Saving Money (to Spend on Wine…)

Having children is notoriously expensive. The BBC reports that Liverpool Victoria Insurers calculate the cost of raising a child (0-21) as high as £222,000! Many people won’t EARN £222,000 in 21 years, let alone spend that on their child. The government’s Money Advice Service asks, “Did you know that a baby could cost as much as £7200 or as little as £1600 in their first year?” and that says it all. You can choose! Here are some money saving tips from my experience of the first few months of a baby’s life. I am sure there are many more tips and tricks I have yet to learn!

Hand-Me-Down Clothes

Don’t be proud! I was lucky that my sister had her baby a few months before mine, so I could put my baby in a LOT of my nephew’s clothes – see below. I bet that you know someone who would happily give you or sell very cheaply their little one’s old things. I would recommend buying a couple of cute outfits yourself each stage, then leave the rest to second-hand stuff and bargain supermarket multipacks. No-one will know what your baby wears to bed! You might as well buy a bundle of sleepsuits from a local Facebook group for £2 as all your baby is doing is sleeping in them. There’s no point having brand new outfits for bedtime and fashionable vests under their clothes. The first few months, babies cover themselves in sick and poo. Then they cover themselves in food. Then it’s soil, sand and mystery substances. Plus they grow ridiculously quickly; they only wear their clothes a handful of times. We own beautiful babygrows and outfits that our son has worn literally once before growing out of.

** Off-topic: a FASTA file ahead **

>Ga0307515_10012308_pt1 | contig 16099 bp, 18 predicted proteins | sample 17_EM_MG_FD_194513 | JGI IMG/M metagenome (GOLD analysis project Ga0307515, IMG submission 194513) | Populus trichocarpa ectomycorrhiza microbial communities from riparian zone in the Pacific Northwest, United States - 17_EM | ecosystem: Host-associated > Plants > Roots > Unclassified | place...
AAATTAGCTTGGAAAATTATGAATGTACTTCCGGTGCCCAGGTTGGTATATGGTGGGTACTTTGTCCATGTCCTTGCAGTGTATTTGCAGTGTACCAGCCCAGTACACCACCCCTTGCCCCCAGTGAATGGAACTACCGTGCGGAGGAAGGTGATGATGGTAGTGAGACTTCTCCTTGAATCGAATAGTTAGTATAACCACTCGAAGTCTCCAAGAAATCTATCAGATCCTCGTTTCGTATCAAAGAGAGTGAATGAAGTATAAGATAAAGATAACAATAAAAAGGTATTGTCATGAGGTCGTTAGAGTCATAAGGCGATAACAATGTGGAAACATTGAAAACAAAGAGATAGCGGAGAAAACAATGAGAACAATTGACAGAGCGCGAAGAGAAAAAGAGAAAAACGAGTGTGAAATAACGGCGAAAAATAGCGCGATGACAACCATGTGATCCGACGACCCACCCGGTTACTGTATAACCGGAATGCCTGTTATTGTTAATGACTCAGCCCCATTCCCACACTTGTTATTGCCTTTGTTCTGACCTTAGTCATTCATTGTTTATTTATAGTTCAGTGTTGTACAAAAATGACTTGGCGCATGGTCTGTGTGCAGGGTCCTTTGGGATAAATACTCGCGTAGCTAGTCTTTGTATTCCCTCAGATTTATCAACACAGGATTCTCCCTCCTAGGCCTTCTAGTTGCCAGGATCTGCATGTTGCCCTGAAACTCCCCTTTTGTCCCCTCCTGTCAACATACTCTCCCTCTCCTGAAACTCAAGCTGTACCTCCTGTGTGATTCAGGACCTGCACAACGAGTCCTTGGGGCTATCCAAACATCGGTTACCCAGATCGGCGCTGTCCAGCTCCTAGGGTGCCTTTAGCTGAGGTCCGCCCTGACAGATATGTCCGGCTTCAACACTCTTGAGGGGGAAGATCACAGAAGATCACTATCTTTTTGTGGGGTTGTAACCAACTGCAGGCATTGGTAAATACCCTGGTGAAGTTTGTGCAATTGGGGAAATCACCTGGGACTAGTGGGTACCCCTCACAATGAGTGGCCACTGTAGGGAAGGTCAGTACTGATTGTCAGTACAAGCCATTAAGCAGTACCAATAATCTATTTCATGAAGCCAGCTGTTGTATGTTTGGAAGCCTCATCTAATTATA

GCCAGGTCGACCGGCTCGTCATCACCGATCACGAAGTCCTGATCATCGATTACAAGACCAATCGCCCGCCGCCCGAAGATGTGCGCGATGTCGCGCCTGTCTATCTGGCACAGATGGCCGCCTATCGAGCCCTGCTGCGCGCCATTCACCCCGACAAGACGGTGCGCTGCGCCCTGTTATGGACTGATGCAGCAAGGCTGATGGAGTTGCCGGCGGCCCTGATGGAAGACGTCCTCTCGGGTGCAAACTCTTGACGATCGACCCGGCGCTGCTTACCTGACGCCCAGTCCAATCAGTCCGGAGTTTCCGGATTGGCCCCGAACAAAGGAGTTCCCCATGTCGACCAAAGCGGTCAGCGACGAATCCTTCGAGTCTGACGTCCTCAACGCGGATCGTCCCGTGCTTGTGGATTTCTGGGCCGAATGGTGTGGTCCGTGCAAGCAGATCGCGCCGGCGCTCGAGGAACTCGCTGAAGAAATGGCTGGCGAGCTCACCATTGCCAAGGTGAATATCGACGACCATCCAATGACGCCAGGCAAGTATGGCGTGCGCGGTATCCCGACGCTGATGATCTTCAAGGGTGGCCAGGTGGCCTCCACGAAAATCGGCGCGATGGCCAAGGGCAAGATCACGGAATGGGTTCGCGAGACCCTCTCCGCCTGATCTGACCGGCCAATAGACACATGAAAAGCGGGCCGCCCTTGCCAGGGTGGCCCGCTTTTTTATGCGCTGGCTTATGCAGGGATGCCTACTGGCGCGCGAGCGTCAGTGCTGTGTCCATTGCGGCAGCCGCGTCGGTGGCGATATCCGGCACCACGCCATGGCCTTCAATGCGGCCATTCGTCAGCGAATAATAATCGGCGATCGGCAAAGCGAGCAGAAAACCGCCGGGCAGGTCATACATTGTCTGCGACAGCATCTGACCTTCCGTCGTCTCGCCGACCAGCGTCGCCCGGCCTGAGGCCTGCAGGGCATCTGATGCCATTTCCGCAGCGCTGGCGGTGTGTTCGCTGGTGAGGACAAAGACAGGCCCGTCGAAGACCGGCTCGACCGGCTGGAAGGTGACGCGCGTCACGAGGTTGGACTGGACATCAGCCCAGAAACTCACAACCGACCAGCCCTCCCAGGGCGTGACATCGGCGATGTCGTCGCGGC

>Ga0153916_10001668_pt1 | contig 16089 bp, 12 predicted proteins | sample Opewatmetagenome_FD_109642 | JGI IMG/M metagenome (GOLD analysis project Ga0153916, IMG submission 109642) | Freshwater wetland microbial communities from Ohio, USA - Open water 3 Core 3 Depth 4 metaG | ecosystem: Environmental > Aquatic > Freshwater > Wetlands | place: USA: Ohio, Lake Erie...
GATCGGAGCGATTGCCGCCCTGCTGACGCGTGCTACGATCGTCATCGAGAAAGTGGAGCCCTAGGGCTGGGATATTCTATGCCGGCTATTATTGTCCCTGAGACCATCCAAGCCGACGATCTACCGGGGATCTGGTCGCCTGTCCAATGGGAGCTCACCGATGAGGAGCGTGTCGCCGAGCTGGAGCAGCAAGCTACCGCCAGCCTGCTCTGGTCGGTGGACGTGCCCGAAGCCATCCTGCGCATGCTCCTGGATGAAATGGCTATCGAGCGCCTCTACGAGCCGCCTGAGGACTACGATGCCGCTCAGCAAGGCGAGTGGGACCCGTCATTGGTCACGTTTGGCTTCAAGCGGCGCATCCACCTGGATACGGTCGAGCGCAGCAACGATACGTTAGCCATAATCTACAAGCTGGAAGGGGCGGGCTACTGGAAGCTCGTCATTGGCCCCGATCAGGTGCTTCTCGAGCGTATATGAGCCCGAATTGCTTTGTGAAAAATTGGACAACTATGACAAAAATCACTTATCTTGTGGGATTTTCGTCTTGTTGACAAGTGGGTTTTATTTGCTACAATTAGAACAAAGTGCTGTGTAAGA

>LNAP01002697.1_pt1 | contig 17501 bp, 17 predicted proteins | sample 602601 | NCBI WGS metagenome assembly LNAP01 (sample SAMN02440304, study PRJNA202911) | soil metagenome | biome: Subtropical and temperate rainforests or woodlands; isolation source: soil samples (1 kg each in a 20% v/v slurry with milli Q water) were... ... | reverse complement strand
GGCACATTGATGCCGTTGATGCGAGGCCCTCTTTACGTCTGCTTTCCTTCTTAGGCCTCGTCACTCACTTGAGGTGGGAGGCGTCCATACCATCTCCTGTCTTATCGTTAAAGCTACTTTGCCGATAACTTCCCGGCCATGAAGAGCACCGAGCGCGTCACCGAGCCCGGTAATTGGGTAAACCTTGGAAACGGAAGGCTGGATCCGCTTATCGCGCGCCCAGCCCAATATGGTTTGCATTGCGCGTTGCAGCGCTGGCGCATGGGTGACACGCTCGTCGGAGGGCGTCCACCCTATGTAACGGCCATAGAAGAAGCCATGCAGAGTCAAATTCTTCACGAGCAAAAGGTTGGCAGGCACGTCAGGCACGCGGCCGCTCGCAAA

I suppose this one depends on your personality – if you’re very image conscious and spend a lot on your own clothing, you’ll probably be horrified by the idea of putting your little one in second-hand clothes. But the rest of us can save some money!

Present Power

Now, wish lists might sound a bit hardhearted, but as a present buyer I prefer to purchase something that is actually needed rather than something they already have or don’t need. Plus, people generally LOVE buying presents for babies – the clothes are adorable, the blankets are soft and snuggly, and the cuddly toys are irresistible.